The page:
Actually I do not remember much of this day. It is probably better this way... it was pretty much all suffering.

This was day 11 of our almost one month long Camino de Santiago adventure. Click on the Camino de Santiago label to see all related posts.

The day began with moderate pain in my right leg. It seemed pretty much the same as the day before. A long evening walk we did around the centre of Burgos did not seem like such a good idea any more.

Since getting into the centre of Burgos took us forever the day before, we were expecting a similar exercise on the way out of the city. Luckily the suburban area on the western side of the city was not so huge. We were out in the countryside pretty quickly.

We definitely preferred walking down a country road when compared to hard asphalt surfaces of Burgos' suburbs. It is interesting how you start noticing different hardness levels of surfaces after a week of constant walking.

Once we got into the flat countryside the views stayed pretty much the same for the whole day. All was flat, with wheat fields all around us as far as we could see.

As kilometres went by my tendinitis problem was also getting worse with every step and soon enough all I was thinking about was: "Left, right, left and right again". I just kept repeating it... till the late afternoon. It seemed like forever.

I was walking pretty slow and stopping did not help either. It only made me suffer more once I started walking again. The whole walking procedure was draining so much energy I totally lost interest in taking photos. Visualizing a photo and taking it seemed pretty much impossible. The result is no photos from the walk.

Our plan for the day was to walk from Burgos to Hontanas. That makes just over 33 kilometres and for me it was one of the hardest hikes I have ever did. It was almost totally flat but it did not help a bit.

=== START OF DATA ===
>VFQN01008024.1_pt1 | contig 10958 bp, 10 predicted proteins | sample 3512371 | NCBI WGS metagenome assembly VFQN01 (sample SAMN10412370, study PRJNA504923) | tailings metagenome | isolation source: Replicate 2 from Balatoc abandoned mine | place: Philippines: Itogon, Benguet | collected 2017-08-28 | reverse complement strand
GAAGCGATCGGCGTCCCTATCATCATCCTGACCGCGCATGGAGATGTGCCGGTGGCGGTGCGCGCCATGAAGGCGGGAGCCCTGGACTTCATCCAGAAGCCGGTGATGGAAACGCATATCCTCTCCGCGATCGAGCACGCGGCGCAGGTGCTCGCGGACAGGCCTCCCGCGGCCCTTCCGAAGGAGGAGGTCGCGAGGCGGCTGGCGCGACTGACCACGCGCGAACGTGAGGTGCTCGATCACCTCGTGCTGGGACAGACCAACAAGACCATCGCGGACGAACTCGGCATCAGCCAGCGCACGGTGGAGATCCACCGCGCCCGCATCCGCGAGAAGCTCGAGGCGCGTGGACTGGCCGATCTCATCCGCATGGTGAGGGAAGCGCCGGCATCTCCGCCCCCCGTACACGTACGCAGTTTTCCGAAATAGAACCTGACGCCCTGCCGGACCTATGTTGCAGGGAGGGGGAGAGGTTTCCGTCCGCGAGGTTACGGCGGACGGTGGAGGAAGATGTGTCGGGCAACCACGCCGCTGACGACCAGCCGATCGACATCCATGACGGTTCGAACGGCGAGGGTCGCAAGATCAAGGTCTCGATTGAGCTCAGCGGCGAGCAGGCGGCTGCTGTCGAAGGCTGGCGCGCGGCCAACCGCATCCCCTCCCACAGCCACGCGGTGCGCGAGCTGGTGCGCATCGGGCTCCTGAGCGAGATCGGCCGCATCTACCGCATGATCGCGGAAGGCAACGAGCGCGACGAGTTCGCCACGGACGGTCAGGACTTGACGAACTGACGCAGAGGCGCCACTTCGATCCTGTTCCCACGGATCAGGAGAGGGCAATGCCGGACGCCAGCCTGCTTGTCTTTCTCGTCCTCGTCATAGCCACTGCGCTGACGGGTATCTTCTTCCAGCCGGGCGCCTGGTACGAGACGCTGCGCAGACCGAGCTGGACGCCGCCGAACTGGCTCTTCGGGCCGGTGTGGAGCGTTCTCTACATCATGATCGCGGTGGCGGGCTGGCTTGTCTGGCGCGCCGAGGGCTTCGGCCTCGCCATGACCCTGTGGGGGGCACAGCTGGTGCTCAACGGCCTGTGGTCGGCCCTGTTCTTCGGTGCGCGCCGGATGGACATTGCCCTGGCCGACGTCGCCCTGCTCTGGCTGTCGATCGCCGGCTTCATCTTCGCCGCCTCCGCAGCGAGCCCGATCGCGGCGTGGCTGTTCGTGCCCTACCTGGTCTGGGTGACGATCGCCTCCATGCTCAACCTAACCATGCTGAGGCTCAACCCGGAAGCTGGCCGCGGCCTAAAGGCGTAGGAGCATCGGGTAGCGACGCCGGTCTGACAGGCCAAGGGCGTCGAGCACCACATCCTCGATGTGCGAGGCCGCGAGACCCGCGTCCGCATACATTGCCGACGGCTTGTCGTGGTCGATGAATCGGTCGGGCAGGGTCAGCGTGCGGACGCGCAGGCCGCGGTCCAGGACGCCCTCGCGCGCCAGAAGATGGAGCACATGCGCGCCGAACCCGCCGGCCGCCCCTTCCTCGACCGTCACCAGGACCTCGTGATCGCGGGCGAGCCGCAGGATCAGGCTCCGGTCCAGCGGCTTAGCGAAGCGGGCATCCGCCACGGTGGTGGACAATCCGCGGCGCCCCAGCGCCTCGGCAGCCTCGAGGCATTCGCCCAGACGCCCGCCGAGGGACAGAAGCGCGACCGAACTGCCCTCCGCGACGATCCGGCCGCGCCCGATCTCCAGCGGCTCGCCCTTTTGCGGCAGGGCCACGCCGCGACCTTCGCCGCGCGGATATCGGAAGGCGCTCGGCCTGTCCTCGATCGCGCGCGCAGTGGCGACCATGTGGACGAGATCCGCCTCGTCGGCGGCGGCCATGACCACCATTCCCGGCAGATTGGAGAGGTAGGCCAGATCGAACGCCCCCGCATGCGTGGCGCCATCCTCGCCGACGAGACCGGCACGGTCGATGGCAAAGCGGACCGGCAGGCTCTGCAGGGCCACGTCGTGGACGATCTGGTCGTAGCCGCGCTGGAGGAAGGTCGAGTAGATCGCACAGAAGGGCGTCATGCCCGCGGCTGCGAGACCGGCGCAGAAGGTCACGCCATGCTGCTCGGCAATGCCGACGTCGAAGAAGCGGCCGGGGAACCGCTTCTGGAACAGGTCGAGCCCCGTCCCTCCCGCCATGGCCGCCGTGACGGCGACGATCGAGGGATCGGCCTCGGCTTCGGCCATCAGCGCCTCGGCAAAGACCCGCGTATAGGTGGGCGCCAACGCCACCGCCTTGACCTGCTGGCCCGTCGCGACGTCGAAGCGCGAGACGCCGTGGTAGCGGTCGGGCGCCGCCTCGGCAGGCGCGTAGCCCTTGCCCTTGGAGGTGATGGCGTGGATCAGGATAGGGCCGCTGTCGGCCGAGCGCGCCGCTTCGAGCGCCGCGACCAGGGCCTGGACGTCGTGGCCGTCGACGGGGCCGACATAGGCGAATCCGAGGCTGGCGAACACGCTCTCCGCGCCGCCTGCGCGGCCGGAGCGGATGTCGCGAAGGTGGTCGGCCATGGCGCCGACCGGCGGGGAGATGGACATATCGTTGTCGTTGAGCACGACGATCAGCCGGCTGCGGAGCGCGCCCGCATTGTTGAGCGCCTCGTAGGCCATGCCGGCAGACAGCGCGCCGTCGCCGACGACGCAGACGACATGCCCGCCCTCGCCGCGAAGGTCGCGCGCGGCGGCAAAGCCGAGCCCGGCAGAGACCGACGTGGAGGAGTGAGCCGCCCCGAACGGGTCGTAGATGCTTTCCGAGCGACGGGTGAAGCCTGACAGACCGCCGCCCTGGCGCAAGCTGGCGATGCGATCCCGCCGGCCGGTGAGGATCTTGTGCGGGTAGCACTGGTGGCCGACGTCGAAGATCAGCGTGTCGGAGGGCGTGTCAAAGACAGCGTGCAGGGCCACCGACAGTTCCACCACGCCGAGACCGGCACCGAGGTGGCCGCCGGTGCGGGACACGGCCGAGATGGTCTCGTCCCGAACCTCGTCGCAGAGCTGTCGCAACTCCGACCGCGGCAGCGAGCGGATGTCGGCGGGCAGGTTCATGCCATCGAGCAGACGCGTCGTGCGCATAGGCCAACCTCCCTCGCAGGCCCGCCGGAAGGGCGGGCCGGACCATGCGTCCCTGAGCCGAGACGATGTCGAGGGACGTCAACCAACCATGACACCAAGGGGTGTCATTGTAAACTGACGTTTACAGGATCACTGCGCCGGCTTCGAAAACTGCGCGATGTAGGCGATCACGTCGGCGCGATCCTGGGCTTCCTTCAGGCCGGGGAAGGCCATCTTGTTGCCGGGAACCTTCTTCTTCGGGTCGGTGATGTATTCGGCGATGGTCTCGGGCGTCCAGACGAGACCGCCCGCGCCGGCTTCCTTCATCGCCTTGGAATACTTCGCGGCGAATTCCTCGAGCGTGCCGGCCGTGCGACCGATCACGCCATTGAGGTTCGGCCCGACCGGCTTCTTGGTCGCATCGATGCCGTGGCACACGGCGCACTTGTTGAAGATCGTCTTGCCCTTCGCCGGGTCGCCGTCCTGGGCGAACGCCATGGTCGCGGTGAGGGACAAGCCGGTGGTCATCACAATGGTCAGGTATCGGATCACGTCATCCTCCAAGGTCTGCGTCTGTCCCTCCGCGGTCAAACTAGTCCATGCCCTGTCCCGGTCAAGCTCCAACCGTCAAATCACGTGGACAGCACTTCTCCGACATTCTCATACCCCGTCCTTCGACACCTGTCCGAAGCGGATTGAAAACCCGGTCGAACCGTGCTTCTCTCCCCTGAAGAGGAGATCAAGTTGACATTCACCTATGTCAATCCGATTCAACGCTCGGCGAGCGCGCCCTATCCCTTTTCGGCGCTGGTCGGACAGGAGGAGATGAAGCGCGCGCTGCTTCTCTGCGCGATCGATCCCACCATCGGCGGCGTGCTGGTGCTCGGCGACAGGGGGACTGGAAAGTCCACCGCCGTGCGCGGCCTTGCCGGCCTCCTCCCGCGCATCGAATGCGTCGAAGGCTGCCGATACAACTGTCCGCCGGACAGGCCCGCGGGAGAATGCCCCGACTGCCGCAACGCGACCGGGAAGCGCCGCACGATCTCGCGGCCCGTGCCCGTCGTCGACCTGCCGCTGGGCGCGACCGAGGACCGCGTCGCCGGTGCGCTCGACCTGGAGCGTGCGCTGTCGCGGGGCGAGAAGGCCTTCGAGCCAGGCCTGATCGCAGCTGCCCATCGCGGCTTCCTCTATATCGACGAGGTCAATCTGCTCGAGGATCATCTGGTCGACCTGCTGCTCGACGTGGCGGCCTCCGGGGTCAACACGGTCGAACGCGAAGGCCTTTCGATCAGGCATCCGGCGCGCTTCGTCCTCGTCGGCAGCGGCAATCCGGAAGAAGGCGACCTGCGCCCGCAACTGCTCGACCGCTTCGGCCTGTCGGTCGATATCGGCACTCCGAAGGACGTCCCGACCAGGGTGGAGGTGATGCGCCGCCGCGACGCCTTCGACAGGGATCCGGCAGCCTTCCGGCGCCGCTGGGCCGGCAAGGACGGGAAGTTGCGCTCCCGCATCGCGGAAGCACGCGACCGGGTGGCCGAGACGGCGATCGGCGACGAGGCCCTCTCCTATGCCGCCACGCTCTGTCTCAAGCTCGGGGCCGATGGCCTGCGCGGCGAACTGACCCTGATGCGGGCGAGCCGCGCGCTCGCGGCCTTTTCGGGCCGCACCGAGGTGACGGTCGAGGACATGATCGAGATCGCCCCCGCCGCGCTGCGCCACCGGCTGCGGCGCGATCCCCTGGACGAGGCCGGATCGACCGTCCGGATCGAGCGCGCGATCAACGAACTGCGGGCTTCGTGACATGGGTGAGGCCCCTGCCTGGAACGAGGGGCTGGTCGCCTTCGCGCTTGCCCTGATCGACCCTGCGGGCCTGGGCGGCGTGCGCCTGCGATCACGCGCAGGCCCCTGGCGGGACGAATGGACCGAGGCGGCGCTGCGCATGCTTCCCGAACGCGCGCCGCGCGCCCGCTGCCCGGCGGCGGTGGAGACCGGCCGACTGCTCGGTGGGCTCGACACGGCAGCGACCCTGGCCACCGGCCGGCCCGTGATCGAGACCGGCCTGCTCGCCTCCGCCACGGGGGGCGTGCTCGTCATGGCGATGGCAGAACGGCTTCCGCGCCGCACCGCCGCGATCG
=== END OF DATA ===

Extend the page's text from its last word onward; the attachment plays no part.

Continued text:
The final kilometres were really devastating. Since the landscape was pretty flat we could see really far. At some point we even started wondering if we were on the right track. When we came close to some traffic signs we just looked in disbelief. On one of the signs it was written: Hontanas 0,5.

No matter how hard we looked around us, we could see no sign of a town or even a building. Since it is pretty obvious one should see a town from half a kilometre away we did not know what to think. After a while we just kept walking and 200 metres down the road a basin with a small village appeared right in front of us. Hontanas does not look like much but for us at that moment it was the most beautiful place on the planet.

After we found a place to sleep in the first albergue in the village of Hontanas, we took even more time than usually for our daily stretching-shower-massage-laundry routine. I further extended it with a half an hour of ice massage. Massaging my leg with ice was quite painful but since I knew it would help, it was a no-brainer.

Before dinner I even found enough energy to snap a photo of the village church from outside of our room.

During a talk with one of the pilgrims we kept running into we found out arranging backpack transportation was really easy. All you have to do is ask the hospitalero at the albergue you are staying in about it and they will arrange everything.

You get an empty envelope, on which you write your information and the destination where you would like to pick up the backpack on the following day. You need to put 7 Euro inside the envelope and attach it to your backpack. The hospitalero in our case arranged everything else i.e. called the company and arranged the pick-up early next morning.

We were hoping this would help my leg recover a bit faster. At the same time we could both put all our heavy stuff inside my to-be-transported backpack and have an easier walk in the morning.

It seems like a bunch of companies offer this kind of service. Obviously there is quite a demand for it.
After I used the service for a day, I started noticing many pilgrims with suspiciously small backpacks. Some might even call it cheating but in the end it is all about how you see your own Camino.